About 3,000 students -- all except kindergartners -- will return to classrooms Wednesday, Aug. 21, at Whitehall City Schools.

Superintendent Brian Hamler said he is looking forward to the start of 2019-20.

"We are excited to begin a new school year as we welcome our new students and staff members into the Ram family," Hamler said.

"Even though there are many new faces joining us this year and new improvements to our facilities, our goals of success we have for our students remain the same," Hamler said. "We have students that are ready and eager to learn, a talented staff and incredibly passionate parents providing that much-needed support at home."

Among the new faces in place this year at Whitehall schools are new assistant principals Maria Boyarko at Whitehall-Yearling High School, Erik Barbon at Rosemore Middle School and Lauren King at Kae Avenue Elementary School.

Immediately prior to her arrival in Whitehall, Boyarko was a professional-development coordinator for South-Western City Schools; Barbon was an ESL coordinator in Pickerington Schools.

King comes to Whitehall schools from the Northridge school district.

King's position is new, said Ty Debevoise, director of communications and marketing for Whitehall schools.

The district's Early Literacy Campus includes Kae Avenue and the C. Ray Williams Early Childhood Center and has a larger student enrollment than Beechwood and Etna Road elementary schools, warranting the new assistant-principal position, Debevoise said.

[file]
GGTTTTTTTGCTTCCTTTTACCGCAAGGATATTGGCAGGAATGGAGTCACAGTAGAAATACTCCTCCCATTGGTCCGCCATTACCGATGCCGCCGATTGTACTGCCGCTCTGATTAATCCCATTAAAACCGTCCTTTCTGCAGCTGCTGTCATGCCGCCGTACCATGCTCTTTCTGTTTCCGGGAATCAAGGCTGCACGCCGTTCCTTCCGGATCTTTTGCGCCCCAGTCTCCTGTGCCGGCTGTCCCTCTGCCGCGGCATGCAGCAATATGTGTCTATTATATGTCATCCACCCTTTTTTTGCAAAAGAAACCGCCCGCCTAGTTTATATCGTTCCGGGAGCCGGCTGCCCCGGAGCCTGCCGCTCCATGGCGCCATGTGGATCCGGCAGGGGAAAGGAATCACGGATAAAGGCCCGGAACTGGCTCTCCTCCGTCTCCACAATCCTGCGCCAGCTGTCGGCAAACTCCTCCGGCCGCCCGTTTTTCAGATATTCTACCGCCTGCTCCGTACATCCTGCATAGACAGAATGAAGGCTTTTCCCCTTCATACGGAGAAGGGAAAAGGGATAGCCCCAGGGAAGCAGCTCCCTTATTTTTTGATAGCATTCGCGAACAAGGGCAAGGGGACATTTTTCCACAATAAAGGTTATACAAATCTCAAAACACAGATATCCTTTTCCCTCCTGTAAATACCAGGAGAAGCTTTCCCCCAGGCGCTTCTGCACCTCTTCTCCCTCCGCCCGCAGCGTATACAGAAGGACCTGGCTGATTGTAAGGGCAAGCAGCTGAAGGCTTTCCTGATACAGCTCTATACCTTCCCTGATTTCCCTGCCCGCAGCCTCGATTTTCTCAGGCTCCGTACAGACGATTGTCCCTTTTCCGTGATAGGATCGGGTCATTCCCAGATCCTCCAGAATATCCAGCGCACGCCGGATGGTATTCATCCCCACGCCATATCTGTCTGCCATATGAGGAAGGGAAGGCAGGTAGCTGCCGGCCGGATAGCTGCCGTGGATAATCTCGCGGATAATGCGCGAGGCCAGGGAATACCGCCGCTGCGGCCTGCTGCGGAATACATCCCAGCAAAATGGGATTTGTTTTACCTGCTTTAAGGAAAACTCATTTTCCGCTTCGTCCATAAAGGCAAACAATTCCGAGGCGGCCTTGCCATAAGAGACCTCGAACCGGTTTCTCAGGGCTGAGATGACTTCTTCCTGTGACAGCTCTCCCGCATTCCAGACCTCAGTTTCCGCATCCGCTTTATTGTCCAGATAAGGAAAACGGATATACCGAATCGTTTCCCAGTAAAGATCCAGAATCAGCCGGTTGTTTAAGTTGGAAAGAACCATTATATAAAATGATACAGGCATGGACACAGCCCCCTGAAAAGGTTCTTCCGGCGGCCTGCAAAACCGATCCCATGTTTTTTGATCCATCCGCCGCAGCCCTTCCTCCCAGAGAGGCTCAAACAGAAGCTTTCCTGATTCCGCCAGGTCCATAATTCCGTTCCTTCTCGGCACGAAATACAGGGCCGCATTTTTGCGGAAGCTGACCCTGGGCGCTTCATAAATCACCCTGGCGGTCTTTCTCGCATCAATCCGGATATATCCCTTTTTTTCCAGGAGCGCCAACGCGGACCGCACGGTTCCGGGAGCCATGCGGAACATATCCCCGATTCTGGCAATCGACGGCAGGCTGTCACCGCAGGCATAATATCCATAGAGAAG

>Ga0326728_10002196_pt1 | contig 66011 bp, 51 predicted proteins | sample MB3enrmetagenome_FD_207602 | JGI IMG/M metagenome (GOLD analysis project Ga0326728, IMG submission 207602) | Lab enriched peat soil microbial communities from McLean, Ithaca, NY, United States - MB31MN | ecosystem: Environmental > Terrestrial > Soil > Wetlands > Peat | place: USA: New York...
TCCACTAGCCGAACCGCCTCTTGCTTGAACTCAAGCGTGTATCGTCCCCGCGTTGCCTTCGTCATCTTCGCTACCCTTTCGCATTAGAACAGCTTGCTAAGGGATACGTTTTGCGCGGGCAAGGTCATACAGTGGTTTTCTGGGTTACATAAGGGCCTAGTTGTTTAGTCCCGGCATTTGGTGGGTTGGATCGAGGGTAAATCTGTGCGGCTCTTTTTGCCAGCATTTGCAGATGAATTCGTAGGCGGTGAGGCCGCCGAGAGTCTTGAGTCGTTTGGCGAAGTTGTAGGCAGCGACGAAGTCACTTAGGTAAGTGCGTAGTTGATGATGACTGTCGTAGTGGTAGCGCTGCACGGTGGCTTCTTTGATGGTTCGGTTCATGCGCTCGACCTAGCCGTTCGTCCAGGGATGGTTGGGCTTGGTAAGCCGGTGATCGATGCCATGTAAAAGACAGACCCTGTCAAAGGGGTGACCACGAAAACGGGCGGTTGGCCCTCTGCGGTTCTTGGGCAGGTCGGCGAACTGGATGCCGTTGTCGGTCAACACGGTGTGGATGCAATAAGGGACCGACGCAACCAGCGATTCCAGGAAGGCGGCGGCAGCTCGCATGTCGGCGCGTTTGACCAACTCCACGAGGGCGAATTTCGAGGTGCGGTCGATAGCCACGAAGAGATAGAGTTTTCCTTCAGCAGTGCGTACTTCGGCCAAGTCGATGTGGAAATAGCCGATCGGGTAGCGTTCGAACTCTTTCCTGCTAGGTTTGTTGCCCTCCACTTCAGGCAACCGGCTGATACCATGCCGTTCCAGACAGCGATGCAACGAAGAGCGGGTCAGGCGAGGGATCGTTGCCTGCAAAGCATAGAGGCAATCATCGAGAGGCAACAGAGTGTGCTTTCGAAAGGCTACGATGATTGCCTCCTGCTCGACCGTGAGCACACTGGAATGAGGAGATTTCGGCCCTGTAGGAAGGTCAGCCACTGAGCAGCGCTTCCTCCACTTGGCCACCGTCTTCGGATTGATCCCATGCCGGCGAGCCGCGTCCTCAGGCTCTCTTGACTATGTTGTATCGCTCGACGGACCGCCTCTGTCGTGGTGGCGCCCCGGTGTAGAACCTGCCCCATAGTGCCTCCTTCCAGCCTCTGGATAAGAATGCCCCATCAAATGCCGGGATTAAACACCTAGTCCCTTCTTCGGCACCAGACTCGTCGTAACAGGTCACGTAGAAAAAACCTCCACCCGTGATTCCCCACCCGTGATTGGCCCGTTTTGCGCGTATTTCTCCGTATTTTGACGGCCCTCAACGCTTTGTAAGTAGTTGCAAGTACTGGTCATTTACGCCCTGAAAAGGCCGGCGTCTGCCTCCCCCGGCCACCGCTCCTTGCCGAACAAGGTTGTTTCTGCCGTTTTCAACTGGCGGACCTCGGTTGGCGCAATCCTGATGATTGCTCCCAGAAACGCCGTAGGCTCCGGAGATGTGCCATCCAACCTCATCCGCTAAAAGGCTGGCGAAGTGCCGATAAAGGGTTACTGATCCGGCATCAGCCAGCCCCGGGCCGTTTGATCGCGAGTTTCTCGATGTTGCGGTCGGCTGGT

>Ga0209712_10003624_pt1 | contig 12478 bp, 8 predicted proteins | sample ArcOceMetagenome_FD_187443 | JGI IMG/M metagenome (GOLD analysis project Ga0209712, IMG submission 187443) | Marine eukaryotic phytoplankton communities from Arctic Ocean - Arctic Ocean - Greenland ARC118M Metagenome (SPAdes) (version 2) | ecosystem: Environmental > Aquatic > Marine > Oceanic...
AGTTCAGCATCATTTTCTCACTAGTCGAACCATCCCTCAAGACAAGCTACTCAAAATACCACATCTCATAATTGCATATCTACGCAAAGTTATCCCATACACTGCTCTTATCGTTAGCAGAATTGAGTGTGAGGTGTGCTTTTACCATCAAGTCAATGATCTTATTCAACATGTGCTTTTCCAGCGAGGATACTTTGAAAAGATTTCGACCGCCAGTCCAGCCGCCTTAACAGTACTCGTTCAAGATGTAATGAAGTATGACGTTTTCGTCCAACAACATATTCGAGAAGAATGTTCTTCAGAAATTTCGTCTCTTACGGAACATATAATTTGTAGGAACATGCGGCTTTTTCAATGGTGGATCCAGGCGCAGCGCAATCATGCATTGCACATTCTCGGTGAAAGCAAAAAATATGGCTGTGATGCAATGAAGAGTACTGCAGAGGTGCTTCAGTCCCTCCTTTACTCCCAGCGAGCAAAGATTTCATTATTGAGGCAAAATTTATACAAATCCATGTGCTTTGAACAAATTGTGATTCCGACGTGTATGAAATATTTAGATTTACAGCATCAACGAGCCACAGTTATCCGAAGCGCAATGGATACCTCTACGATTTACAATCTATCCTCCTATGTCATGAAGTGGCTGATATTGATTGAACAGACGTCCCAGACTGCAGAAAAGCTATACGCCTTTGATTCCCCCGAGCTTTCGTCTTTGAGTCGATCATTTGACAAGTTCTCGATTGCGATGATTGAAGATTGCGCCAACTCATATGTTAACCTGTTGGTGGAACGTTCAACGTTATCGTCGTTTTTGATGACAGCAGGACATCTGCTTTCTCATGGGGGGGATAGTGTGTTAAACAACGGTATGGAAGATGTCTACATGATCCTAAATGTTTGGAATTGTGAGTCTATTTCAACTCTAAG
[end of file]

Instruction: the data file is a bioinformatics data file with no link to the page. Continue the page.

"Building a Better Tomorrow" is the theme of the year, Hamler said, as district officials begin seeking input to develop a strategic plan.

But the overarching goal never changes "as we strive to increase whole-student growth and academic success through innovative, rigorous and relevant learning experiences offered in personalized and productive learning environments," Hamler said.

In addition to academic achievement, the district "will place a renewed emphasis on student well-being" as we "strive to remove learning barriers that negatively impact some of our student's learning," Hamler said.

These include Hope Squad at Whitehall-Yearling and Rosemore, a peer-to-peer program to identify depression and risk for suicide among students; and the Legacy Project, a mentoring program that seeks to prepare students for success after high school.

A family support center also is planned at Whitehall-Yearling to provide medical or mental-health support to at-risk students.

Students arriving back in classrooms Aug. 21 will enjoy new amenities "as a result of our successful levy" last November, Hamler said.

These include new windows at Whitehall-Yearling's Walter Armes Learning Center, plus new tennis courts and an artificial-turf field and lighting at the football stadium.

Improvements at the C. Ray Williams Early Childhood Center include new windows and doors, HVAC units and roof.

"Later this year, we will begin our new addition to Rosemore Middle School to accommodate a growing student population," Hamler said.

The number of new students enrolling in the district, kindergarten and otherwise, is "kind of moving target" until classes begin, but the district is not anticipating a significant growth in enrollment, Debevoise said.

The expansion at Rosemore Middle School is needed as the school building already is slightly above capacity, Debevoise said.

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